Vance County is located in the eastern Piedmont region of North Carolina, it is bordered by Franklin County to the south, Warren County to the east, Granville County to the west, and the state of Virginia to the north. The county seat is Henderson.
The county was named after Zebulon Baird Vance, governor of North Carolina and U.S. Senator and one of the most popular figures of his day. Vance County was formed in 1881 through a form of gerrymandering. In those days, blacks voted solidly Republican, making counties like Granville and Franklin too competitive for Democrats’ comfort. It was proposed that the largely black sections of these counties would be excised, along with a part of heavily black Warren County, to create a new county, thereby making Franklin and Granville solid for Democrats. The county’s namesake took kindly to this partisan arrangement and affectionately called the new county “Zeb’s Black Baby”. As of the 1890 census, Vance was 63% black.
Black residents from Vance joined in the “Great Migration” and fled the county in droves through the early 20th century, making Vance more white. But now, it is white flight that is endemic to Vance County, so the percentage of black residents is ticking up. As of the 2010 census, Vance County is just short of being majority black. Given these demographics, Vance is solid for Democratic candidates at all levels of government.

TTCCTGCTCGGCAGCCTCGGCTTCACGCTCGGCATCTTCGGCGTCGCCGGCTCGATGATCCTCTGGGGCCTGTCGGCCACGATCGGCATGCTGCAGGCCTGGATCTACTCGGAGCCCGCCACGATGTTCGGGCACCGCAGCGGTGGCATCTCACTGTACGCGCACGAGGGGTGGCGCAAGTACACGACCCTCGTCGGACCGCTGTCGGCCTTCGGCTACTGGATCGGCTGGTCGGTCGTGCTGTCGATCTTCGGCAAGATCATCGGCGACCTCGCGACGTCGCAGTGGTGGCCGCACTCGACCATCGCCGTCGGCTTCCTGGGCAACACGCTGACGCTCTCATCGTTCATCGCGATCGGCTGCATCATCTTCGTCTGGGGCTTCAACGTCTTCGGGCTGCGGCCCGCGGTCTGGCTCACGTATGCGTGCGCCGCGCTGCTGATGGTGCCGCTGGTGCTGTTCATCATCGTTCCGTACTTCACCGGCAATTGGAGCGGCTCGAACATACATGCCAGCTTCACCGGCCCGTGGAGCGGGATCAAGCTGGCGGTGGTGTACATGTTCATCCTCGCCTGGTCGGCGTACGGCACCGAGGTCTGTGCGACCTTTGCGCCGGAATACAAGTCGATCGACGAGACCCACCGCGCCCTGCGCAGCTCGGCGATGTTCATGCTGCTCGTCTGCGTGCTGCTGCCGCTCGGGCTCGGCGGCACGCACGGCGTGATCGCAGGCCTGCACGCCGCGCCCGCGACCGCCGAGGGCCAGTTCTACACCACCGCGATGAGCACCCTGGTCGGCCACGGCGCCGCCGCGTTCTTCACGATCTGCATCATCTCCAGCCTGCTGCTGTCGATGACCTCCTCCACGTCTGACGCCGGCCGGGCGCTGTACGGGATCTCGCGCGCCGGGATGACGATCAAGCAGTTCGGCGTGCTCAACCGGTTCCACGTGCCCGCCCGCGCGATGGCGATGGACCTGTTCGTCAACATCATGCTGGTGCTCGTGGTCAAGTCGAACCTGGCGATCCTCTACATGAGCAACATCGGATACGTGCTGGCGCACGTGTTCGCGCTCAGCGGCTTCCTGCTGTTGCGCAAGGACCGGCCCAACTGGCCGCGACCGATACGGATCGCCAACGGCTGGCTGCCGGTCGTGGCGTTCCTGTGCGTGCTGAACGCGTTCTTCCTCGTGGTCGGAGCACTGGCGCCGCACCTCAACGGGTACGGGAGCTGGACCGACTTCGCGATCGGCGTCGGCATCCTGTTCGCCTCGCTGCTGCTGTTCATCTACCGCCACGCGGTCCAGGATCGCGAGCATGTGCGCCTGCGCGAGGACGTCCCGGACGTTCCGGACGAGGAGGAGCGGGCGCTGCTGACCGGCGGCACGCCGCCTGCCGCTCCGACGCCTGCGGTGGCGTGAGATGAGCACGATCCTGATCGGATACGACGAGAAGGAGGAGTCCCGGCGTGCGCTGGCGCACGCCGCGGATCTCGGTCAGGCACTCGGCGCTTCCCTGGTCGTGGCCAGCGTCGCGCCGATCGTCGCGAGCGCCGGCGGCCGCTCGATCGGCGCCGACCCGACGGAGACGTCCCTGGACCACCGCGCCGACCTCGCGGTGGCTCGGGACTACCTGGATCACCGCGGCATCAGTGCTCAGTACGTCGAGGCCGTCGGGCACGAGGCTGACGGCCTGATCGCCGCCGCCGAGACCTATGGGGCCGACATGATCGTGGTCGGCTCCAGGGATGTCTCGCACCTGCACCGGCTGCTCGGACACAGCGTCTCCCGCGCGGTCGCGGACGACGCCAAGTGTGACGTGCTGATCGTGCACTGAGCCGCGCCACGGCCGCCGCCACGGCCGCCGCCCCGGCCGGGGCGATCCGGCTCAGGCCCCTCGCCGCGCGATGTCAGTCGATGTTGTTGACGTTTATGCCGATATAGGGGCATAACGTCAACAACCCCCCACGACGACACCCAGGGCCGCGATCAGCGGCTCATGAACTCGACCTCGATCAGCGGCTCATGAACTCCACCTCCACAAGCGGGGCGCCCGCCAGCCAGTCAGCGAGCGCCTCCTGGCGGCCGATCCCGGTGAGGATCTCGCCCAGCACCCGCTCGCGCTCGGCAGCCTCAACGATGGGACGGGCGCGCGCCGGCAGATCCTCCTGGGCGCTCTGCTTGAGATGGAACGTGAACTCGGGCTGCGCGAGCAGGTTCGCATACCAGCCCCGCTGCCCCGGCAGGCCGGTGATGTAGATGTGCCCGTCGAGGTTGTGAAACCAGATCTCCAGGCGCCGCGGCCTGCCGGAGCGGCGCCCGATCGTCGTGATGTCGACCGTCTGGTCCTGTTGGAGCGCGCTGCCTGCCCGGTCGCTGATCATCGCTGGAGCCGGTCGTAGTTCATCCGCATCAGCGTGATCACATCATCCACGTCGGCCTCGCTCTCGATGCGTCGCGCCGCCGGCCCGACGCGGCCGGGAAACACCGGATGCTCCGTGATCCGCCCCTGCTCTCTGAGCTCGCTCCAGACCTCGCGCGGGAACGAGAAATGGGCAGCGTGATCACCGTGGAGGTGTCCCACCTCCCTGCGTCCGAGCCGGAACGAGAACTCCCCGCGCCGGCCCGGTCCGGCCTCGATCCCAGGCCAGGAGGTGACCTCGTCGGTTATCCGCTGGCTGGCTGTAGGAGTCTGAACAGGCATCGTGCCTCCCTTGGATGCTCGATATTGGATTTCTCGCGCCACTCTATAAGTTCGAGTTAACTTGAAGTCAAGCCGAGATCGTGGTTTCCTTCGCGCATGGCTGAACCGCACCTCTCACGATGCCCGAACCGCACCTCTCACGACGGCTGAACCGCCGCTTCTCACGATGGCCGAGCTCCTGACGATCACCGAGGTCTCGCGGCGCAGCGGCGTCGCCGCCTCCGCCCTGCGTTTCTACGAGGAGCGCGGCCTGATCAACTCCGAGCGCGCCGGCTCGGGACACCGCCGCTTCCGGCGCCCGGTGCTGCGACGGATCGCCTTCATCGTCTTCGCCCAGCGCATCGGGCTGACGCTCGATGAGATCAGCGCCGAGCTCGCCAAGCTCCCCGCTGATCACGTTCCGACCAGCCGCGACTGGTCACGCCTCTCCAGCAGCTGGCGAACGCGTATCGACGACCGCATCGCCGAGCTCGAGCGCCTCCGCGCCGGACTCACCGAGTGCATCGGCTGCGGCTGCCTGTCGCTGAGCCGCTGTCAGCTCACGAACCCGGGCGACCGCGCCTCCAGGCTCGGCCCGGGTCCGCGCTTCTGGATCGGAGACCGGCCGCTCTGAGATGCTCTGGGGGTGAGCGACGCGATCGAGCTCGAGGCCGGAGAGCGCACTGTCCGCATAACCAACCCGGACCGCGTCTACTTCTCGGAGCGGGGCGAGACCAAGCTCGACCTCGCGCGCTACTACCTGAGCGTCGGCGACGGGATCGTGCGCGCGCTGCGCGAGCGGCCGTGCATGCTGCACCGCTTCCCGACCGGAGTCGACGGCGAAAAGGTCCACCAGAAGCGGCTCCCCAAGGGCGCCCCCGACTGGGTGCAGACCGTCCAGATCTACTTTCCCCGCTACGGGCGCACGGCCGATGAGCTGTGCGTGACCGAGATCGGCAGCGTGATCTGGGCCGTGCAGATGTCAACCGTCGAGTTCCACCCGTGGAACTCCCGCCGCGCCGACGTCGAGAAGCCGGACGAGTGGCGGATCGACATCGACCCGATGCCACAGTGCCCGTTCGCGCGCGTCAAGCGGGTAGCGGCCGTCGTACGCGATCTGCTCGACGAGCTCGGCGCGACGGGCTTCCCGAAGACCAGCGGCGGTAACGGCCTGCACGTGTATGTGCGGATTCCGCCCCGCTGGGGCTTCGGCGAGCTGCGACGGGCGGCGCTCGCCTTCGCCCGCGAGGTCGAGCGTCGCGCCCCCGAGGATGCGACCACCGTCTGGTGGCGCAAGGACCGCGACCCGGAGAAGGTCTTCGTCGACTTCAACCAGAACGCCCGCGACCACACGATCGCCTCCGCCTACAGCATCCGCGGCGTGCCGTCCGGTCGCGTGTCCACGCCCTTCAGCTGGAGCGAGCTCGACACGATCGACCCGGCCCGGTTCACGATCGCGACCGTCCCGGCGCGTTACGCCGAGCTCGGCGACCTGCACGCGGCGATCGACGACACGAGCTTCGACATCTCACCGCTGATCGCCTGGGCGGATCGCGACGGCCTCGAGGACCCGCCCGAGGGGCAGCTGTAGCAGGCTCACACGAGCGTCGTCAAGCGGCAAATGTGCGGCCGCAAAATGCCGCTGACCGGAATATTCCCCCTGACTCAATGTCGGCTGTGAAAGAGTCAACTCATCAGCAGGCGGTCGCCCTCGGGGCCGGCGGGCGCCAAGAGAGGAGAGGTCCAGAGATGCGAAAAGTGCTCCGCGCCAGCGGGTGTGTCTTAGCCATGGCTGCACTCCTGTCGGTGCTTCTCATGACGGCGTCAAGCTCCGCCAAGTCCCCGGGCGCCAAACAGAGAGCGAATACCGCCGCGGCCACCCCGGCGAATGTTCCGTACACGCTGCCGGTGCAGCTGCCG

1988: D+7 (Leans Democratic)
1992: D+9 (Leans Democratic)
1996: D+7 (Leans Democratic)
2000: D+12 (Strong Democratic)
2004: D+14 (Strong Democratic)
2008: D+19 (Solid Democratic)
2012: D+24 (Solid Democratic)
Forecast: Even relatively recent in North Carolina political history, Vance was not always out of reach of Republican candidates. George H.W. Bush lost Vance County by 6 votes in 1988, and Jesse Helms actually carried the county during his 1990 Senate race. But around the turn of the century, things began to change. Whites began to leave the county, reducing the number of potential Republican votes. Then the Obama turnout machine revved into gear in 2008, registering hundreds of previously unregistered black voters. The Obama campaign exceeded their turnout efforts in 2012, and Vance voters gave Obama a higher percentage of the vote in 2012 than they did in 2008.
Vance County’s African American voters are registered in greater numbers than their white counterparts, possibly suggesting an untapped resource for Republicans. But there’s no guarantee that many of these whites will be there for long. In the 2000s, Vance saw a 3.14% reduction in its white population. In the town of Henderson alone, it was a 22% reduction. The black population, while not growing by leaps and bounds, is still growing at 9.14%. So long as this disparity in growth exists, Republicans will continue to lose by bigger and bigger margins here.
The only bright spot for Republicans in Vance County is that part of county is in the 13th congressional district, represented by Republican George Holding.